Is Your Smartphone Spying on You? The House of Representatives Wants to Find Out

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Co BIY

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Jun 18, 2015
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I'd like to see tech journalists answer these questions first. Unfortunately taking a deep dive into this tech is very tough.

Congress is likely asking questions several generations old.

Lets bring in a panel of Apple Engineers in closed session and ask them "What are your concerns about the Android operating system ?" and the reverse. (But that may not work since they will not give up the game on a competitor since that gives up their game too.)

How about a cash whistle blowers prize for electronic privacy? Big enough to insure against industry blackballing for an insider. The X-prize for electronic freedom.
 

Giroro

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Jan 22, 2015
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If Congress actually cared about privacy and consumer rights, then they would pass literally any law to protect privacy and consumers.
Instead, they pass things like the CLOUD act, which allows foreign countries nearly unlimited access to collect and purchase US citizen's private data without a warrant. US law enforcement is then allowed to buy back that admissible evidence, and bypass the warrant process entirely.

They haven't even been able to pass a single common-sense guideline to protect our economy from the eventual collapse of the post-net-neutrality internet.
 

TJ Hooker

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I wish I could know how much you can control the "spying" through settings. I mean, if you do all your searches through google, use gmail, have google assistant, location history, etc. turned on then yeah your phone is "spying" on you, but you're basically telling it to at that point (in exchange for convenience, or possibly out of ignorance). I'd be really interested to see to what extent a user is able to limit telemetry and data harvesting simply through settings and choice of apps.
 

g-unit1111

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I discovered a freaky feature of Google Maps the other day. I got in my car and I was trying to route it to where I was going and instead it suggested somewhere I should be going instead based on "suggestions from my timeline" - and it's a restaurant I go to quite frequently. So it was actually *MONITORING* this place that I go to based on the amount of times I visit it. And of course turning it off did nothing so having a feature where you could turn it off would be nice, but the current features are pretty worthless.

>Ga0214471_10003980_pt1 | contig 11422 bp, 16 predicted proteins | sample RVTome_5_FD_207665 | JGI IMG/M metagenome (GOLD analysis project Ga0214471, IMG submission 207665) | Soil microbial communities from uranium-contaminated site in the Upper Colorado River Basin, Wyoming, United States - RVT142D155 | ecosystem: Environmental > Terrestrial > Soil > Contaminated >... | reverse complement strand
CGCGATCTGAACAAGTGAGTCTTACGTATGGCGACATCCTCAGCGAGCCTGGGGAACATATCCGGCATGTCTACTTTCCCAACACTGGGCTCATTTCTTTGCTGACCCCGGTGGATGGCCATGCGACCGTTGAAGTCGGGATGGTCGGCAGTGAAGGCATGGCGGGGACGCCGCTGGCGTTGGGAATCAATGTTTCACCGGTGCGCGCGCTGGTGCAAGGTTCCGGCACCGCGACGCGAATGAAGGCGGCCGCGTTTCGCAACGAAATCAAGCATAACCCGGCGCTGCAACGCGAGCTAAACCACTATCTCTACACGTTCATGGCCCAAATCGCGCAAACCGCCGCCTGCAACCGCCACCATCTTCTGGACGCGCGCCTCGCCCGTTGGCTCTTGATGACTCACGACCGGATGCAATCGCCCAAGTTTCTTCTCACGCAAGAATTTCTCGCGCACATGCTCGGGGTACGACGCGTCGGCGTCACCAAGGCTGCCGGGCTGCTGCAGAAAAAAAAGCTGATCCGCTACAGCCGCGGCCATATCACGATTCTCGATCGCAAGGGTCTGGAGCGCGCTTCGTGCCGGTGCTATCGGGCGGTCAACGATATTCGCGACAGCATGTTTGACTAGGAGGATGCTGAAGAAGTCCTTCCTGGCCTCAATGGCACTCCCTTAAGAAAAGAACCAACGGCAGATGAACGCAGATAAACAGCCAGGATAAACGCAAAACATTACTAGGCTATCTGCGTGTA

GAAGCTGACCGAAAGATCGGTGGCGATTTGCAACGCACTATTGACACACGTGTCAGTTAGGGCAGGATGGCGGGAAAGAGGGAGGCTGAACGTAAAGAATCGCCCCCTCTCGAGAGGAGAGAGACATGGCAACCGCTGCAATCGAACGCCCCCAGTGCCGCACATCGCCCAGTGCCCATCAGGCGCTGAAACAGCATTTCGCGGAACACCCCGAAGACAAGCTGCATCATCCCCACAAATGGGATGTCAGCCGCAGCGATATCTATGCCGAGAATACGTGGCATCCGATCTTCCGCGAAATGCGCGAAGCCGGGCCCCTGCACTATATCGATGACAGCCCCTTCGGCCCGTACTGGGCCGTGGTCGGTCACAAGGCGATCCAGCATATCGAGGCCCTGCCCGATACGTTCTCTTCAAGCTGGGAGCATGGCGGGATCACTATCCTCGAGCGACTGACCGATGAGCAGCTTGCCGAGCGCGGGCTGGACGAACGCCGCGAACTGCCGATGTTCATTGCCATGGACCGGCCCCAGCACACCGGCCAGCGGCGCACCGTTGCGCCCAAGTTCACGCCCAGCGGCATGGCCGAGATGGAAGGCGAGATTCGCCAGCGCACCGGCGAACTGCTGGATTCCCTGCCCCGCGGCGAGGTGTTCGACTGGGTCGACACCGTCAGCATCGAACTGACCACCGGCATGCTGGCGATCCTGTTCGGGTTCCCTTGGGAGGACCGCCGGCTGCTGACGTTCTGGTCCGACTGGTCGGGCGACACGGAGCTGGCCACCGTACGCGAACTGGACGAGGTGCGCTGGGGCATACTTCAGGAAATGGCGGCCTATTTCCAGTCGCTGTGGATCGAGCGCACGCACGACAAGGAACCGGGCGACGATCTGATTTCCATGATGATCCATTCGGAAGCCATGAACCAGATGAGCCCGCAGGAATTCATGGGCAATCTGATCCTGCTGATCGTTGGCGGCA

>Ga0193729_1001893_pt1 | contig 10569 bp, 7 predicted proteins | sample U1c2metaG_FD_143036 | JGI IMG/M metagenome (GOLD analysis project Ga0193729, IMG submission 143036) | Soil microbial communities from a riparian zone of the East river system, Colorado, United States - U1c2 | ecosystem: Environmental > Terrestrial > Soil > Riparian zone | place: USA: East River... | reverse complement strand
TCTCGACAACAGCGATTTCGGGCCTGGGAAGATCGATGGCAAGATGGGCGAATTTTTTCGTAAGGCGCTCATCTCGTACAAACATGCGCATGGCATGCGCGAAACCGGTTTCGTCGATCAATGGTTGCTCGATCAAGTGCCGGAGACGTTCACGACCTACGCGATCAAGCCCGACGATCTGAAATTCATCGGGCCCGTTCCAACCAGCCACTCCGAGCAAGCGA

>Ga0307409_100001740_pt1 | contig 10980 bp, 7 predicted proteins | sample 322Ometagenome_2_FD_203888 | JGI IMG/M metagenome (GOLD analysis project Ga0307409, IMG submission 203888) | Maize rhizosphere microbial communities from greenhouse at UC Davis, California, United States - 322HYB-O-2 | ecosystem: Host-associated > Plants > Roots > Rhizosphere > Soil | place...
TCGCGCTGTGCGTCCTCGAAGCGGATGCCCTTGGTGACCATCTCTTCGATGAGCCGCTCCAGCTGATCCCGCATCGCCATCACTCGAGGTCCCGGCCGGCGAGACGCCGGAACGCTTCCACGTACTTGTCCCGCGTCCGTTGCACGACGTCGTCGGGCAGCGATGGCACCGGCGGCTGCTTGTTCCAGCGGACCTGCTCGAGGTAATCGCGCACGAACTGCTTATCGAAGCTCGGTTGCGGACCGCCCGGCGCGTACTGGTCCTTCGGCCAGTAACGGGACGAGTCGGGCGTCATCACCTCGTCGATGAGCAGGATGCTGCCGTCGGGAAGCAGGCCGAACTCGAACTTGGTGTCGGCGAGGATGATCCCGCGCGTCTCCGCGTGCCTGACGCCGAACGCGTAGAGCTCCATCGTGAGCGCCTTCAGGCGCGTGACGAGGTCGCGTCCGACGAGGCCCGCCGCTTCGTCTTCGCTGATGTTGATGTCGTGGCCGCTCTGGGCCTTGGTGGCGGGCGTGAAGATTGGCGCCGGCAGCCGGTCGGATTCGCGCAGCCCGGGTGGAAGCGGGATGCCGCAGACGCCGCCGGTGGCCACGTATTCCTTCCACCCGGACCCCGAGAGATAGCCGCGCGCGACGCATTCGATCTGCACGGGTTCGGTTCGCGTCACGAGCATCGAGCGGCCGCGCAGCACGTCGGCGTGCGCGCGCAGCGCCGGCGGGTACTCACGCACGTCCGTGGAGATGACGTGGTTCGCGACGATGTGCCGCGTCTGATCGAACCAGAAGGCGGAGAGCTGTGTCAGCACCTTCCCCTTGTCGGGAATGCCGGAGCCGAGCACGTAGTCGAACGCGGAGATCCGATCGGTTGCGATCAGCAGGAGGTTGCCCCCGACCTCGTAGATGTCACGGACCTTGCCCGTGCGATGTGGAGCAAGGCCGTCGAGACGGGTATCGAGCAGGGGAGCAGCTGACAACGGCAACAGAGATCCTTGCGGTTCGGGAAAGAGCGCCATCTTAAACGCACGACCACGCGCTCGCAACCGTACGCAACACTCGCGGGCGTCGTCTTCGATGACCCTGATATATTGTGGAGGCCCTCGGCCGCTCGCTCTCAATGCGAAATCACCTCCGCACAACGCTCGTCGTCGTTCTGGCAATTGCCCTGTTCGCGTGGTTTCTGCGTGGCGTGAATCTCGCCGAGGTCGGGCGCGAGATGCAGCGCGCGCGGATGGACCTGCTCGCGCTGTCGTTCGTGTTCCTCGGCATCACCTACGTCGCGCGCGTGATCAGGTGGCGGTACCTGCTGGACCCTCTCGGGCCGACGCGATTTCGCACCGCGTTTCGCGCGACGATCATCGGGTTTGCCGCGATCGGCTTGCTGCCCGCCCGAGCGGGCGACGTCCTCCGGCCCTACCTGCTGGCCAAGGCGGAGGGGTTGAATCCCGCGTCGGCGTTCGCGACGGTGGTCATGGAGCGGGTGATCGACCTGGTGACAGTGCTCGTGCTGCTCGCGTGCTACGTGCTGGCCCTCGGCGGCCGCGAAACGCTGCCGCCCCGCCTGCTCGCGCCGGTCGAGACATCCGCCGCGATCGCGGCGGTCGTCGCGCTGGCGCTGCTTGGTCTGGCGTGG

USAFRet

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Mar 16, 2013
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One of the main problems is that a lot of cheesy apps use a standard framework, with their code in the middle.

Why does a flashlight app need access to the contacts list?
It doesn't. Turn the screen to 100% white. Done.
It's just that the framework wrapper has that code in there, and the clueless devs never took it out.
Click click install, and it knows you, and sends your contact list to wherever.

I shouldn't have to turn it off...it should never be in there to begin with.
 

TJ Hooker

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@g-unit1111 do you have location history enabled? If so, then it really is monitoring everywhere you go, and would notice that you go to that one restaurant frequently. If location history is the feature you tried turning off, it's possible that it merely prevents logging going forward. I think there's some setting/option where you can go in and see (as well as delete) whatever data has been logged thus far.
 

TJ Hooker

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Agreed, but with the last couple android versions you can manually grant/remove permissions for each app. So although the flashlight app may inexplicably ask for permission to my contacts, I can always deny it, and it will hopefully still work. The app for my bank asks for permissions to my contacts and calling function (for some useless sounding features I know I'll never use). I just deny it, and everything else still works fine.
 

g-unit1111

Titan
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Yeah apparently with Android if you disable the location feature then it takes a lot of the mapping functionality with it. So you can really either have one or the other, it seems.
 
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